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COMMUNITY AND DISASTER RESILIENCE: THE COLLABORATIVE APPROACH 25 Morgan State University indicated that the public health literature also includes extensive discussion of collaboration. Some workshop participants noted that negotiation and collaboration are taught in business and Foreign Service schools, and literature on collaboration has been operationalized in alternative dispute resolution as well as in techniques utilized by land-use planners, negotiators, and some in the international arena. Collaborative theory has been applied in a number of arenas. Decision triage methodology provides mechanisms for dissimilar groups and critical decisions makers to make improved decisions under different levels of stress with less information. The methodology has a collaborative factor that allows for improved decision making. In the public health community, there is community-based participatory research and participatory action research in which a whole litany of terms exists to describe the effectiveness of organizations working together. Since 1990, the Center for Substance Abuse and Prevention3 has funded 251 community partnership grants based on such research findings (Yin et al., 1997). A challenge in moving from collaboration theories to practice is in translating these theories into language understood by all parties. Language found in the research literature does not translate well to assist practitioners in making good choices. In attempting to collaborate, multiple dissimilar organizations may have to agree which of the theories to apply under given circumstances, without necessarily understanding which theories may be appropriate. Creating Partnerships To learn about best practices for establishing sustainable partnerships, the committee invited to the workshop those engaged in helping others establish local- or regional-level partnerships. These individuals were asked to share how successful collaborative efforts are initiated at the state and local levels, and what factors make it possible to sustain the collaborations over time. Brit Weber of Michigan State University was invited by the workshop planning committee to give an introductory presentation, which is summarized in Box 2-1. He described steps that his program uses to facilitate the building of partnerships. Other workshop participants involved in the development of partnerships described many similar characteristics in their own processes. 3 See www.prevention.samhsa.gov/ (accessed December 1, 2009).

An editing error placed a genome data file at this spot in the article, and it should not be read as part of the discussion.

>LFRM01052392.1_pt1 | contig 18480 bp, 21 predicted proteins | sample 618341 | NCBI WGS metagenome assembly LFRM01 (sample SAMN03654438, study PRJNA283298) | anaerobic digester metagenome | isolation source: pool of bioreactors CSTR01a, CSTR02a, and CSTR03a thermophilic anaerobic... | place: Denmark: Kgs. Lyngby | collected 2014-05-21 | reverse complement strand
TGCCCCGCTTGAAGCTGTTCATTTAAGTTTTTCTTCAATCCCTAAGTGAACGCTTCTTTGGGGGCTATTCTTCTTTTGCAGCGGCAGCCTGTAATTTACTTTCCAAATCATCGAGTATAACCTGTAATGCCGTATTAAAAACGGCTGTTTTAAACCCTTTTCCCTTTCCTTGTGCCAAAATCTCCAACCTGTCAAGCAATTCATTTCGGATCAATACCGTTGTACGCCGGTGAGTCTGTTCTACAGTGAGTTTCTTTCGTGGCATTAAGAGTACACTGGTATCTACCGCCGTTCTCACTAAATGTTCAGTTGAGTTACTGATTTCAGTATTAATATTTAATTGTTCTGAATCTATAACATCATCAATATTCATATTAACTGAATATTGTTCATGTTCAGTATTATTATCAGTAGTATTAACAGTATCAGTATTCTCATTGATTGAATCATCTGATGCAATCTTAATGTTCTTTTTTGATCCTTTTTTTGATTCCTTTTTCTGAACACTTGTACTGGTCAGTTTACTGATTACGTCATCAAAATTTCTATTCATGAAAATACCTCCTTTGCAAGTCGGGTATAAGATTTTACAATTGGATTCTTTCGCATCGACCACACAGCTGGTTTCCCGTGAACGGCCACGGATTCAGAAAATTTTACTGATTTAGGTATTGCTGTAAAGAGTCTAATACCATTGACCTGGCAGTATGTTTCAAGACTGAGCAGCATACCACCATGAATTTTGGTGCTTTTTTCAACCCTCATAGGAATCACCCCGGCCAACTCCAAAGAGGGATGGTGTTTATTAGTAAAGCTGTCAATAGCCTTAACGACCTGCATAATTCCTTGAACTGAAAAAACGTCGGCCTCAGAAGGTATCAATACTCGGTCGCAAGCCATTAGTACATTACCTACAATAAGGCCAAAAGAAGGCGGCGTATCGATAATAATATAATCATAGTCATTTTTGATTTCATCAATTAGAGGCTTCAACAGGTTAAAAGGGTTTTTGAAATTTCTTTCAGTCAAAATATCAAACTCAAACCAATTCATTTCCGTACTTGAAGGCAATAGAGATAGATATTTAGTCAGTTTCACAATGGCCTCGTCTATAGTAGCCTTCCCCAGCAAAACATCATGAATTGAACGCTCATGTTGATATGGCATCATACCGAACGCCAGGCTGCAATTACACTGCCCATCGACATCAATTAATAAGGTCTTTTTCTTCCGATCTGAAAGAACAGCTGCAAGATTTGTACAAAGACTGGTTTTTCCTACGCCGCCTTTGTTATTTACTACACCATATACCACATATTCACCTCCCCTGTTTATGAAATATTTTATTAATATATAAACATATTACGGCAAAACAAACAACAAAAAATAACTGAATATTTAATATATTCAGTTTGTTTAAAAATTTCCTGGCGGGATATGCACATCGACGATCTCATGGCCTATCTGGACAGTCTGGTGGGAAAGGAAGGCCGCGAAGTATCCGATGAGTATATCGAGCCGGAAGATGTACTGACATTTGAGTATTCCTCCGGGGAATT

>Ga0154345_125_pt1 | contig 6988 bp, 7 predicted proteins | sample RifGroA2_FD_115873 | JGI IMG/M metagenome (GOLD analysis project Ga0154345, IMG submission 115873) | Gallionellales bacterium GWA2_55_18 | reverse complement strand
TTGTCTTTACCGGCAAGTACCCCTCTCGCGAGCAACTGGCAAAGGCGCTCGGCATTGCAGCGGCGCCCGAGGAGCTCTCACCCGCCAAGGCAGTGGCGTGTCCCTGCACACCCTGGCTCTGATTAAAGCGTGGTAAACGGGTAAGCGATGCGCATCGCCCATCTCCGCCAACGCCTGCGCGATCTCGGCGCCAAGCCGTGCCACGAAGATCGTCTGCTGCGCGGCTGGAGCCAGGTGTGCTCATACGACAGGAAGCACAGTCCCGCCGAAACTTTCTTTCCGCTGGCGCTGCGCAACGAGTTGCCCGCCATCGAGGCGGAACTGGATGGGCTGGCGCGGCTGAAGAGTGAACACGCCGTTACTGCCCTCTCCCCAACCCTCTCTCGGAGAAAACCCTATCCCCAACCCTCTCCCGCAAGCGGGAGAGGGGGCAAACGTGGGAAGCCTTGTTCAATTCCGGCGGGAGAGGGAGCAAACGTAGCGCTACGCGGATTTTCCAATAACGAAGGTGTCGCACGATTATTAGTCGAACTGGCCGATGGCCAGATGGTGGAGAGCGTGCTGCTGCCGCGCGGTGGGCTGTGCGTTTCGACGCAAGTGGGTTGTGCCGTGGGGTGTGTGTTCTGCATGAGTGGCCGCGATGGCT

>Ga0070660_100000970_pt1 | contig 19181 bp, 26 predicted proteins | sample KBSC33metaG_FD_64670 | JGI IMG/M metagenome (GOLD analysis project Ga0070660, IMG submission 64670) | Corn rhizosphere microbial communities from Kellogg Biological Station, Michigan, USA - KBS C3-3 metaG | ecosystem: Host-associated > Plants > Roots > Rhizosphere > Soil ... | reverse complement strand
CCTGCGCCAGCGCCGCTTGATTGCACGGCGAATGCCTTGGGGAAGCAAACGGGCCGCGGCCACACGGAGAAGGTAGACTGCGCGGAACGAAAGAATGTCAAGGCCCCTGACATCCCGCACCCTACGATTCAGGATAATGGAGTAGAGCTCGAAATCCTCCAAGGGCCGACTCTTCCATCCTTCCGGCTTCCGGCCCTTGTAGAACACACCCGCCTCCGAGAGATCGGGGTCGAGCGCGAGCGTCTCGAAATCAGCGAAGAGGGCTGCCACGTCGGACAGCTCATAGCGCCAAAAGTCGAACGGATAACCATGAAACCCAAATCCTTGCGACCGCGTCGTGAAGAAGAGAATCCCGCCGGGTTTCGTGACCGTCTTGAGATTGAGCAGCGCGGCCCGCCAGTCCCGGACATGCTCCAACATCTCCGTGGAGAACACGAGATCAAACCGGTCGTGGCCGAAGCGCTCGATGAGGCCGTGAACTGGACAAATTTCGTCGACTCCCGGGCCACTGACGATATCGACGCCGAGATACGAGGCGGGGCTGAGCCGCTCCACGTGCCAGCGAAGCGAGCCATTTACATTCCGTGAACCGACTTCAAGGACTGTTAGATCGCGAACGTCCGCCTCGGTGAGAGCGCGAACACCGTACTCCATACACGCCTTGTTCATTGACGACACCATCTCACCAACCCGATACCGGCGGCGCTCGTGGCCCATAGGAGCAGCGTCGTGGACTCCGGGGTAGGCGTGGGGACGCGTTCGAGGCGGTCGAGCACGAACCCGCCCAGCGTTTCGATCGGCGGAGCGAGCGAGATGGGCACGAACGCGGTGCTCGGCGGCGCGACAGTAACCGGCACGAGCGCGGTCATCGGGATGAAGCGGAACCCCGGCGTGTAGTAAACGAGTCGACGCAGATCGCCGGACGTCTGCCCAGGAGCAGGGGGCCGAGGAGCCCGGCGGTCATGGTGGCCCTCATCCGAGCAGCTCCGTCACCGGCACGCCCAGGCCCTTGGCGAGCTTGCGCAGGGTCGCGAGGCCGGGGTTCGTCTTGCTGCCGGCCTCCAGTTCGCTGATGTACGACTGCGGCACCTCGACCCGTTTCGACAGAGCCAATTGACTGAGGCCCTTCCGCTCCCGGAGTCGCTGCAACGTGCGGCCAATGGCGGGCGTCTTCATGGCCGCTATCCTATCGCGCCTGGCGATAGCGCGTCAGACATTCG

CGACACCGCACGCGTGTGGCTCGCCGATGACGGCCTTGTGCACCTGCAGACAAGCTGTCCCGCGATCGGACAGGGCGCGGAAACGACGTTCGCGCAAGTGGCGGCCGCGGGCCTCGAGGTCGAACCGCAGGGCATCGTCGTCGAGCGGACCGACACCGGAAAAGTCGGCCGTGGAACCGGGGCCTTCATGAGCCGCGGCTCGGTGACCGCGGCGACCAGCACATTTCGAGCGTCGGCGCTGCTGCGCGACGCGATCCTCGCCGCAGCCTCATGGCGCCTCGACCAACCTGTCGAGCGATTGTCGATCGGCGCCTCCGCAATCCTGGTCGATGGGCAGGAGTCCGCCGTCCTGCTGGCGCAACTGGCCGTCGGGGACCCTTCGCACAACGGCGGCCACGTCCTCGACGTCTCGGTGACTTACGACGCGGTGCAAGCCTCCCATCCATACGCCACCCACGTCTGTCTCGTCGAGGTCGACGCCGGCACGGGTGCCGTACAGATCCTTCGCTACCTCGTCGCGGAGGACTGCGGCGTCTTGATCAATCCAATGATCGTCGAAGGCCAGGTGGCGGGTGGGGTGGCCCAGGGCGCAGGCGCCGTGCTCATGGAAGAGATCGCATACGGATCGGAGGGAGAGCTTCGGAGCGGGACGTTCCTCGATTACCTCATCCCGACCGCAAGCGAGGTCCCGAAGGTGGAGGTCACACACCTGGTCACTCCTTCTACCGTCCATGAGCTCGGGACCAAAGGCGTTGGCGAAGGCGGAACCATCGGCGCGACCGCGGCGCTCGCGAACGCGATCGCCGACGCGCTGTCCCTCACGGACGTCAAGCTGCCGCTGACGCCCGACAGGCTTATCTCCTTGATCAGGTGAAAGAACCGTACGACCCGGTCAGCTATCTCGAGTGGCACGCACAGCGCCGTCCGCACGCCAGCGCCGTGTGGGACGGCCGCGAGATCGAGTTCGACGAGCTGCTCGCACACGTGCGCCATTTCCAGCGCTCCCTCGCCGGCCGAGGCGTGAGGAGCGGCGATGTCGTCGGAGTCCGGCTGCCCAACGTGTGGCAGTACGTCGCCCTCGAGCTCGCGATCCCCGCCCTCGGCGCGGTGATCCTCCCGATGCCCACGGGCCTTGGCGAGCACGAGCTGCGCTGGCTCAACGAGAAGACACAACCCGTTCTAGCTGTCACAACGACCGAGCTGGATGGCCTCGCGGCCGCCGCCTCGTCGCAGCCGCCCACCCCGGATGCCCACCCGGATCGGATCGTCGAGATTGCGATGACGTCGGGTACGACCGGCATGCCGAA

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26 PRIVATE-PUBLIC SECTOR COLLABORATION FOR COMMUNITY DISASTER RESILIENCE BOX 2-1 Steps to Create Private-Public Partnerships Brit Weber, Michigan State University Since 1998, Michigan State University has received federal funding to research the efficiency and effectiveness of joint private- and public- sector activities related to crisis management that result in focus groups, research, best practices, and lessons learned. In 2000, the group published a document called “Critical Incident Protocol: Public and Private Partnership.”a Michigan State University facilitated 47 partnerships at the city, council and regional level in 24 states at no cost. In doing so, the group learned how to create and sustain partnerships through the following steps: 1. Identify public and private sector stakeholders to share leadership. The private sector must be involved in leadership. Private-public partnerships can be successful with a public lead, but members of the community tend to respond better to their own kind (e.g., a police chief or mayor will respond better to public sector leadership whereas the owner of a hardware store may respond better to leadership by the private sector). 2. Identify individual networks to be included in the partnership; ask leaders to bring them in. Members of the partnership should creatively identify and engage anyone with a stake in preparedness and include them in the collaboration network. 3. Identify common issues among partners related to emergency preparedness. Private- and public-sector members will discover they share many of the same issues. Successful partnerships depend on the collaborative tackling of common issues. 4. Identify new resources within the community to mitigate the impact of critical incidents. The diversity represented within the partnership may reveal resources not otherwise available. Participants who recognize the availability of resources will feel integrated into problem- solving processes and approaches. 5. Identify challenges encountered by participating organizations, such as the challenges, risks, and threats caused from human-caused or natural disasters that threaten community organizations individually or collectively. 6. Create sustainability in the partnership. Partnerships should a. Determine the collective needs b. Define goals that provide direction c. Assign performance tasks, and d. Work collaboratively. The problems and needs of local business and community leaders and members must be extrapolated, according to Dr. Weber, in order to identify who should partner with whom and determine how needs may be satisfied. Once established, the sustainability of a partnership can be measured by looking at six aspects: contract, contact, trust, understanding, empathy, and cooperation. a See www.cip.msu.edu/ (accessed December 18, 2009).